A word on terminology: Quiteños don't use the Old City/New City designations coined by the English-speaking tourism industry. The colonial heart of the city is the Centro or Centro Histórico. To the north lies an amorphous sprawl of modern neighborhoods, most notably comfortable Bellavista and La Floresta, and the bustling La Mariscal.
Another word on maps: Quito's north-south elongation makes it a difficult fit for maps, most of which rotate the orientation 90-degrees clockwise. North usually lies to the right of the page on city maps.
Quito has two parallel systems of address numbering. The official scheme employs small green-and-white signs affixed to every building using directions denoted N, S, E, and Oe (for oeste, or west) and followed by a number to denote distance from the city center. Locations in the outer reaches of the city always express their addresses this way; in the center of the city, people stubbornly stick with the old sequential numbering system.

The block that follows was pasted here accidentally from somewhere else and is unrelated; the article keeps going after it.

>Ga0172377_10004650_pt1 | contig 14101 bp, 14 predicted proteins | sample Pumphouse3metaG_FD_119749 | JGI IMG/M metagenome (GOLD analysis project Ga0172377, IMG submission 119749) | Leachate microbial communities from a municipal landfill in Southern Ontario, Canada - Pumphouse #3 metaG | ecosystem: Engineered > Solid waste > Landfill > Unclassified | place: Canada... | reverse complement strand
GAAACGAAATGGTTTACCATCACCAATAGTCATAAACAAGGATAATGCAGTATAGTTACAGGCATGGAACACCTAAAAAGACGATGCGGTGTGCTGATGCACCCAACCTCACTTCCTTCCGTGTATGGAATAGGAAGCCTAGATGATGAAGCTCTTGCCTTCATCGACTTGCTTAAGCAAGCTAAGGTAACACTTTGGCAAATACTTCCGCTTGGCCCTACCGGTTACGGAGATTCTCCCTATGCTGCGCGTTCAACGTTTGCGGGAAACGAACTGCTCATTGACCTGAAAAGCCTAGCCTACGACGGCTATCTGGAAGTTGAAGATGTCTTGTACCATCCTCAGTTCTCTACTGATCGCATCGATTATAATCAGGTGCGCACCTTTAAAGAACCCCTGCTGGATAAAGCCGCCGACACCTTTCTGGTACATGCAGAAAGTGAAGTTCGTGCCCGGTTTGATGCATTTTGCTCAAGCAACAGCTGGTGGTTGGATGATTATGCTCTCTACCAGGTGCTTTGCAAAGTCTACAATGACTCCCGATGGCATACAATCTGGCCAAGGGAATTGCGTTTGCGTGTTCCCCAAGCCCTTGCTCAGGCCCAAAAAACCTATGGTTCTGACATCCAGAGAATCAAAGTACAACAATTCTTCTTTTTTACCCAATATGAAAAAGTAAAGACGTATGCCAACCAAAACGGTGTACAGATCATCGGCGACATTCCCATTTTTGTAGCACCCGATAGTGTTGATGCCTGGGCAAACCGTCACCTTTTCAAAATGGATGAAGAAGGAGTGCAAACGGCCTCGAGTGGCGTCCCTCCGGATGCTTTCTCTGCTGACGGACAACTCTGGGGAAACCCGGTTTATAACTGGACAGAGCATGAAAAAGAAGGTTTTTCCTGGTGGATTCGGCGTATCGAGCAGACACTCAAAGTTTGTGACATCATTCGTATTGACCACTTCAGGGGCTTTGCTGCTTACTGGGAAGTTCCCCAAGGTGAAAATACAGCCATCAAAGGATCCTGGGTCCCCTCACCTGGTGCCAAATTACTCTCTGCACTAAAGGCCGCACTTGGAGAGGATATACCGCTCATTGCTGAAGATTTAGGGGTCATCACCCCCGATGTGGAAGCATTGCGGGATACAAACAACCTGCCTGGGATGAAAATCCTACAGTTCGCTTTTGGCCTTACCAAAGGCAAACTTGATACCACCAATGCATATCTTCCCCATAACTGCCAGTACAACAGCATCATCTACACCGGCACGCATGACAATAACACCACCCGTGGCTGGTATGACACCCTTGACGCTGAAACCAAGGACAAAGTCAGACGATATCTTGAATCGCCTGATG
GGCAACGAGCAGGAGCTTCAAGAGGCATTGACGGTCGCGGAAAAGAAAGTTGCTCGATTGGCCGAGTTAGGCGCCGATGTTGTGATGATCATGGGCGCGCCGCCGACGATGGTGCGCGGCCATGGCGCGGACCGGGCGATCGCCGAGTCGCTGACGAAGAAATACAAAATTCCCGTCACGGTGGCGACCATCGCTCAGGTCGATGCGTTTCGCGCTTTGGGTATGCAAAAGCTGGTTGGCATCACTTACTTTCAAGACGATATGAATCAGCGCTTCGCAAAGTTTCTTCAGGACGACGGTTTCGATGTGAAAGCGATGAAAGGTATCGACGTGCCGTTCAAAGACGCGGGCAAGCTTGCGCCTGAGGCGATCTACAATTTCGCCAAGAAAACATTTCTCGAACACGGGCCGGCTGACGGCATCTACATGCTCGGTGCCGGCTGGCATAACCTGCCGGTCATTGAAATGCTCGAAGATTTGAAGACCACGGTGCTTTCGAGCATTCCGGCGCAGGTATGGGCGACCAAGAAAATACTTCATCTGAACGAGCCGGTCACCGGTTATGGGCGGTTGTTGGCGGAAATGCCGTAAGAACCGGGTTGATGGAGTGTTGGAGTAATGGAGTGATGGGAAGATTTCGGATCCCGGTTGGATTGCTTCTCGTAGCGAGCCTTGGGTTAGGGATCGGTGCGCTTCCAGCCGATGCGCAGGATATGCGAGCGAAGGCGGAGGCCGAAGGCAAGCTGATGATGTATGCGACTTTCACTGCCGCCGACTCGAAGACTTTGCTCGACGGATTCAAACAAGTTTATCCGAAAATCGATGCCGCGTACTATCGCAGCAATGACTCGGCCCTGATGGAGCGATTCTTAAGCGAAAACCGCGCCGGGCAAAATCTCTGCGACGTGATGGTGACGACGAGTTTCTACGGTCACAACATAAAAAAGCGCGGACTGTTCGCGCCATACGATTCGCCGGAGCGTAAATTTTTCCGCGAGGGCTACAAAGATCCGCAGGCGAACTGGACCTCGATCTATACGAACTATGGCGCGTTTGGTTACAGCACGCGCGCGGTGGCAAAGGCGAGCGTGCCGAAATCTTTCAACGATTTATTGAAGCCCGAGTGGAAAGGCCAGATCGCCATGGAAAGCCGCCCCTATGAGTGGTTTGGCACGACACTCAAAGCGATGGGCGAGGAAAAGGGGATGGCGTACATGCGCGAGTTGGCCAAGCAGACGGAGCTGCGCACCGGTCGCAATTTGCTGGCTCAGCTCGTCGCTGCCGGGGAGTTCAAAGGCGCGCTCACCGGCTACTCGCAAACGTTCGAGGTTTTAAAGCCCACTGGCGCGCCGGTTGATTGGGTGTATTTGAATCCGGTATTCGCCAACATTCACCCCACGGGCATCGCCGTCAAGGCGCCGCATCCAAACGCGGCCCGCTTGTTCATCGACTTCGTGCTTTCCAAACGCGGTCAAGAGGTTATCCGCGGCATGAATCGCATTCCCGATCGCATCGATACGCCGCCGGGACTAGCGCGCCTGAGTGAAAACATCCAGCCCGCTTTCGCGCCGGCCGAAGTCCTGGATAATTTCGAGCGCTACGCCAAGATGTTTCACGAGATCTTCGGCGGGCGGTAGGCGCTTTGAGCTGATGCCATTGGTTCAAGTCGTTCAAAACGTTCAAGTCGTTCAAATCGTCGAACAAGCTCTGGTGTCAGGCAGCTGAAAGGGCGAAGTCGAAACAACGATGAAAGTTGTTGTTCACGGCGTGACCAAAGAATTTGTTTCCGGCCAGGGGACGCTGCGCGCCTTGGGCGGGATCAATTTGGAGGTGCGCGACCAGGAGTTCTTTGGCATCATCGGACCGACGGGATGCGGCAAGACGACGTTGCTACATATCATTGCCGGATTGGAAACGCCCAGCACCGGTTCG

To help you navigate all this, the phenomenal Quito Turismo, a joint venture between the city government and its police, operates several tourist offices or stands in the city, and offers guided walking tours of the Old City. The Ministry of Tourism's iTur office sits in an out-of-the-way location and has little but a few maps and brochures. A private membership organization of note is South American Explorers, with an amazing selection of information about Ecuador (as well as branch clubhouses in Lima and Cusco, Peru, and Buenos Aires, Argentina).